New treatment option for HIV, TB coinfection
The integrase inhibitor raltegravir may be a good substitute for efavirenz in HIV patients starting treatment for HIV and tuberculosis at the same time.
The integrase inhibitor raltegravir (Isentress) may be a good substitute for efavirenz (Sustiva) in HIV patients starting treatment for HIV and tuberculosis (TB) at the same time, a researcher said here.
In a phase II randomized open-label study, the drug – tested at two doses -- had success rates similar to efavirenz, according to Nathalie de Castro, MD, of the University of Paris Diderot in Paris.
But a higher dose of 800 mg twice a day appeared to yield slightly better results, although the optimal dose has yet to be determined, de Castro told a late-breaker session at the International AIDS Conference.
Regimens based on efavirenz are recommended for first-line treatment of coinfected patients, but some side effects – rash, central nervous system toxicity, and teratogenicity, among others – may limit its use, de Castro said.
Raltegravir has a good safety profile, she noted, but, on the other hand, TB treatment with rifampin (Rifadin, Rimactane) can lower the effective levels of the drug because of rifampin's ability to induce metabolism of raltegravir.
To explore the issue, she and colleagues in France and Brazil analyzed outcomes for 153 HIV treatment-naive patients randomly assigned to 600 mg daily of efavirenz, or twice-daily raltegravir at either 400 or 800 mg.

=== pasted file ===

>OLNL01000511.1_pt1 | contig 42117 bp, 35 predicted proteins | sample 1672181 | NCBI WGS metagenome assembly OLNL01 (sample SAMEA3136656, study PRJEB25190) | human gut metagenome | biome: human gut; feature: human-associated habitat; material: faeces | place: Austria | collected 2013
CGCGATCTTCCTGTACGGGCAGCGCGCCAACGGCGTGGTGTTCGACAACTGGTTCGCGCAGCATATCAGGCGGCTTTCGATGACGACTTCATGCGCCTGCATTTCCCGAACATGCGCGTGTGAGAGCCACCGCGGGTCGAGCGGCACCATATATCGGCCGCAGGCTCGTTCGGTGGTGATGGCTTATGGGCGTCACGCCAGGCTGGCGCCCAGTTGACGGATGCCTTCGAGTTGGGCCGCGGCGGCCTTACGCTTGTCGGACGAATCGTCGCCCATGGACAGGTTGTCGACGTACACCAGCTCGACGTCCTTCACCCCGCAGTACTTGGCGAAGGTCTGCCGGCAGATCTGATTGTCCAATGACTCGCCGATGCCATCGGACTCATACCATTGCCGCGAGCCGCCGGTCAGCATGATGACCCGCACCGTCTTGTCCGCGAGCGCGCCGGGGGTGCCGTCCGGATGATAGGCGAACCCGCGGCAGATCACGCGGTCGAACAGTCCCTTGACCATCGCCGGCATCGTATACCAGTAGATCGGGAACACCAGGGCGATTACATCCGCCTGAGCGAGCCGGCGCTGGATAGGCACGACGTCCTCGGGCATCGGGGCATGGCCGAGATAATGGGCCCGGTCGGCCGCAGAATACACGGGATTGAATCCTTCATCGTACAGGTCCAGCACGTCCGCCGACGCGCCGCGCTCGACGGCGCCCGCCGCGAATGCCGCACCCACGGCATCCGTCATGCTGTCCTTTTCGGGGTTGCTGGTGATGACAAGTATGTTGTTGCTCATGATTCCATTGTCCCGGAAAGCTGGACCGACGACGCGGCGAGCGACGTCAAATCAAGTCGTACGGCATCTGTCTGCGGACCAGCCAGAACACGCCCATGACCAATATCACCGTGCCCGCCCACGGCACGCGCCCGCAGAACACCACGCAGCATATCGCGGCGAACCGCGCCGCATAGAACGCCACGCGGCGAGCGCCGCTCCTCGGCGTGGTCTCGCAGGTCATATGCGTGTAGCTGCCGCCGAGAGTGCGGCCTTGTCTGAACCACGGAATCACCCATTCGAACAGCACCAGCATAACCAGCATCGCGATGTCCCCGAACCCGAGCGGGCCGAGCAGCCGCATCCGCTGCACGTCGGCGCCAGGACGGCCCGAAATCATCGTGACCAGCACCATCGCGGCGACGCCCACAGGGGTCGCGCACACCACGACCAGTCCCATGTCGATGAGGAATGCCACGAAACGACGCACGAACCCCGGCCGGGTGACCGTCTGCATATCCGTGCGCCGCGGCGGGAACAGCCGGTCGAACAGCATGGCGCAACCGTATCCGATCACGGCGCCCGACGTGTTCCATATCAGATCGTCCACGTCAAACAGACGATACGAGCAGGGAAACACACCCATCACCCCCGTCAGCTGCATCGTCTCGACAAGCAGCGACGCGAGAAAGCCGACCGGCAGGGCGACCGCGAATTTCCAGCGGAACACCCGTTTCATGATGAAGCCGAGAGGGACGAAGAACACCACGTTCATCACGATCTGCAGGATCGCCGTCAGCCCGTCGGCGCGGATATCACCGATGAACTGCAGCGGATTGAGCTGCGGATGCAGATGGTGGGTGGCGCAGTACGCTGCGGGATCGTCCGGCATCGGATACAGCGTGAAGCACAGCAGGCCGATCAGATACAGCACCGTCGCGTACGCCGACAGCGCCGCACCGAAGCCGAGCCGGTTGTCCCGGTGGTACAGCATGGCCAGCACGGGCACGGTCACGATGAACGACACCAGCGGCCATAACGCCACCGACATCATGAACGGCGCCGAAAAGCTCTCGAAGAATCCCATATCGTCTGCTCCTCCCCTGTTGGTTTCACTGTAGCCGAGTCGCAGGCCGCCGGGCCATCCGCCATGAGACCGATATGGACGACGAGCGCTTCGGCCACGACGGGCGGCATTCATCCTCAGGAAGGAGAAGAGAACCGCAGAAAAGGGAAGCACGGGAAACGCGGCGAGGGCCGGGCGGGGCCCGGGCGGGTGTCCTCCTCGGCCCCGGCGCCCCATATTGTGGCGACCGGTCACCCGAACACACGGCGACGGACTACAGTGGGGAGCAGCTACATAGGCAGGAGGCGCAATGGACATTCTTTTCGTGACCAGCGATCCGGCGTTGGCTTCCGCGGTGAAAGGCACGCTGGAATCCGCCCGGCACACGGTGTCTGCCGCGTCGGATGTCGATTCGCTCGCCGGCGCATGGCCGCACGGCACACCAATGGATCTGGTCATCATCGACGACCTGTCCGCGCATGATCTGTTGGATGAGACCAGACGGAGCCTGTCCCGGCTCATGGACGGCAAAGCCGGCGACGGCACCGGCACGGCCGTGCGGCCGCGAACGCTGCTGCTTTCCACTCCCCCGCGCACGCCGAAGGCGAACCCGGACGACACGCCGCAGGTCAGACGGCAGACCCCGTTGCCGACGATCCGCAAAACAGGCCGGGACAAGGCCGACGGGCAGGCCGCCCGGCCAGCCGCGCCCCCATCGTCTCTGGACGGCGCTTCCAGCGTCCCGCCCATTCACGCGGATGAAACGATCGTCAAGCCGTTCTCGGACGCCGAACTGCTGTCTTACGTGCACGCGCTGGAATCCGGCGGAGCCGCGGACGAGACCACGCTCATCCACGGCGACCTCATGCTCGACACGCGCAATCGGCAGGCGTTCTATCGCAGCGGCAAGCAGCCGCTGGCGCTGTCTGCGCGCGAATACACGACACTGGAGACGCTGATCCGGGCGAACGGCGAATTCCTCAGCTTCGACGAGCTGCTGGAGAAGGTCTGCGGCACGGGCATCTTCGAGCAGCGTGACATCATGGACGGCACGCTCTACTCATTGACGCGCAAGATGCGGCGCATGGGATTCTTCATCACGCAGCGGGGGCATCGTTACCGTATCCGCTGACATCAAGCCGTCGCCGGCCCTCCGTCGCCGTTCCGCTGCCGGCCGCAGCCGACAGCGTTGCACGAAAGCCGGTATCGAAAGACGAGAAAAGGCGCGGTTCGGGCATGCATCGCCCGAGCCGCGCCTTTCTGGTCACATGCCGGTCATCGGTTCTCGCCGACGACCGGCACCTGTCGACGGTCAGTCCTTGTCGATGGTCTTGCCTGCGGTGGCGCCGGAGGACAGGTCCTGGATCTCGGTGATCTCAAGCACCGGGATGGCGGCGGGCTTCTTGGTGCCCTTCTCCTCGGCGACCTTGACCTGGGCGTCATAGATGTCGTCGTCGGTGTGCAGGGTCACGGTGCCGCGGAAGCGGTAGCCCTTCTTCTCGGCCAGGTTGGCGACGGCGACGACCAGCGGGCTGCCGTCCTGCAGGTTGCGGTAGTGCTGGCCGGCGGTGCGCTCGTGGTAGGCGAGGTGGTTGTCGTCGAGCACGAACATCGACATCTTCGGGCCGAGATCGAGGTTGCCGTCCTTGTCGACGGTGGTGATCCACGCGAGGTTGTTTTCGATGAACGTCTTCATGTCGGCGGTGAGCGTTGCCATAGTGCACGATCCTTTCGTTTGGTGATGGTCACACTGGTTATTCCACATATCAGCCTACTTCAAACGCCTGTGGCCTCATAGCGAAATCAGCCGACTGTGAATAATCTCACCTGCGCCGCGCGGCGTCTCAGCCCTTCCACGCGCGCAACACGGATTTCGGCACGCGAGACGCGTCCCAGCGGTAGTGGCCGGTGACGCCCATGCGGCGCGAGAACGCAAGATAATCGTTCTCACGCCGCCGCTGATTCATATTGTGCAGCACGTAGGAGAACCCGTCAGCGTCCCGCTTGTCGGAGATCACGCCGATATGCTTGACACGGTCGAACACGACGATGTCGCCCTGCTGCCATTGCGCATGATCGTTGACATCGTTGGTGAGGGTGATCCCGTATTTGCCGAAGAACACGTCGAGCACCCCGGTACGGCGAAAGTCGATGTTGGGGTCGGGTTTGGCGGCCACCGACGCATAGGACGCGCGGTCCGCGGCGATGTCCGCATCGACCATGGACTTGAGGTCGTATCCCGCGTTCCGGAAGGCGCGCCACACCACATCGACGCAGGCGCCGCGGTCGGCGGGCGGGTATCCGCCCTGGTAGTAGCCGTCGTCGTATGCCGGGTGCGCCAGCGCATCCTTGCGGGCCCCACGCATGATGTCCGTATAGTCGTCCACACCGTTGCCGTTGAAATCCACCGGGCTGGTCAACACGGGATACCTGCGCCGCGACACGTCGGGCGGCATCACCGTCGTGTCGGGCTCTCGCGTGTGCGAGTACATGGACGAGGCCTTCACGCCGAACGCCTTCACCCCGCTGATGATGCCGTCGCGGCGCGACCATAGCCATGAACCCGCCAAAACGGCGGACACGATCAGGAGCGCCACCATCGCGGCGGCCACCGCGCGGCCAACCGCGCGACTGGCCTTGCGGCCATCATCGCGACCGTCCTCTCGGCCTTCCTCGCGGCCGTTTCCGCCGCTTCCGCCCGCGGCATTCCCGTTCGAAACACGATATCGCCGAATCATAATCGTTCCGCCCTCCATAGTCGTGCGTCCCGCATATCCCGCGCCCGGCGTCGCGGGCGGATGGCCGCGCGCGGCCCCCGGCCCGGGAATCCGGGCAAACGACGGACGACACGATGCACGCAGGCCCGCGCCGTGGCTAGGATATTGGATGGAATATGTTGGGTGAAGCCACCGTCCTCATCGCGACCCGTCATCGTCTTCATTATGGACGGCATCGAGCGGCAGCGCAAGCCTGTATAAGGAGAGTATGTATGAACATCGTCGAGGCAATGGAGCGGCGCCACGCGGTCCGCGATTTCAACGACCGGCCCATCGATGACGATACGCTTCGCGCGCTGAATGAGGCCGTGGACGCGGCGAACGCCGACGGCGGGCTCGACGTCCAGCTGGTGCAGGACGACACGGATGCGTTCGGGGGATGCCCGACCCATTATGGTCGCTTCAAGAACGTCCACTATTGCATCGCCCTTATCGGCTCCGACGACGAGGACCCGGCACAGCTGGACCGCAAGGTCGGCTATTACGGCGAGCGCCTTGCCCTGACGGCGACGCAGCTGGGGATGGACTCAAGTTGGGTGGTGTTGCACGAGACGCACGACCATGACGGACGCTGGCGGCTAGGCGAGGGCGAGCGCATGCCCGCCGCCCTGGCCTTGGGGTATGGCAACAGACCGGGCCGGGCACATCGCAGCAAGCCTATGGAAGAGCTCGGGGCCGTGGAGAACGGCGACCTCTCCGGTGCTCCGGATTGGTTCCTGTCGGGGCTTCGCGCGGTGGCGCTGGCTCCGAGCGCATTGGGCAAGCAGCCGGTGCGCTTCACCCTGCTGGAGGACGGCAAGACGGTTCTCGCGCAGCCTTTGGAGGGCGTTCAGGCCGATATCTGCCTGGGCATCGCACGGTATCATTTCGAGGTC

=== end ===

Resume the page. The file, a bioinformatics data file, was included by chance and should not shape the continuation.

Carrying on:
Patients were concomitantly treated for their TB with rifampin-containing regimens.
The primary endpoint of the study was undetectable HIV at week 24, defined as a plasma viral load of fewer than 50 copies of HIV RNA per ml.
Success rates were comparable among the arms, De Castro said:
De Castro noted that, while the 24-week proportions were similar, patients treated with raltegravir had a faster decline in HIV than those treated with efavirenz.
On the other hand, median counts of CD4-positive T cells rose rapidly and in a similar fashion in all three arms, with an average increment at 24 weeks of between 152 and 180 cells per microliter of blood.
Adverse events were similar in all three arms, she said, adding deaths were rare and were attributed to the TB.
The study shows that it's "safe to explore larger studies using raltegravir in patients coinfected with HIV and TB," commented Joseph Eron, MD, of the University of North Carolina Chapel Hill.
"You don't want to start a 300- or 400-patient study unless you know that (the results) will be in the ballpark," he told MedPage Today, "and they showed it's in the ballpark."
But he cautioned that numbers are small, so that it's difficult to say at this point which dose of raltegravir is best.
The study was supported by university and governmental organizations in Brazil and France; drugs were donated by Merck Sharpe & Dohme-Chibret and Gilead. De Castro did not report any conflicts.
Eron has reported financial links with Merck, GlaxoSmithKline, ViiV, BMS, Tibotec, and Gilead.
By Michael Smith
Primary source: International AIDS Conference Source reference: Grinsztejn B, et al "A randomized multicentre open-label trial to estimate the efficacy and safety of two doses of raltegravir (RAL) to efavirenz (EFV) for the treatment of HIV-TB co-infected patients: results of the ANRS 12 180 Reflate TB trial" IAC 2102; Abstract THLBB01.
Source: MedPage Today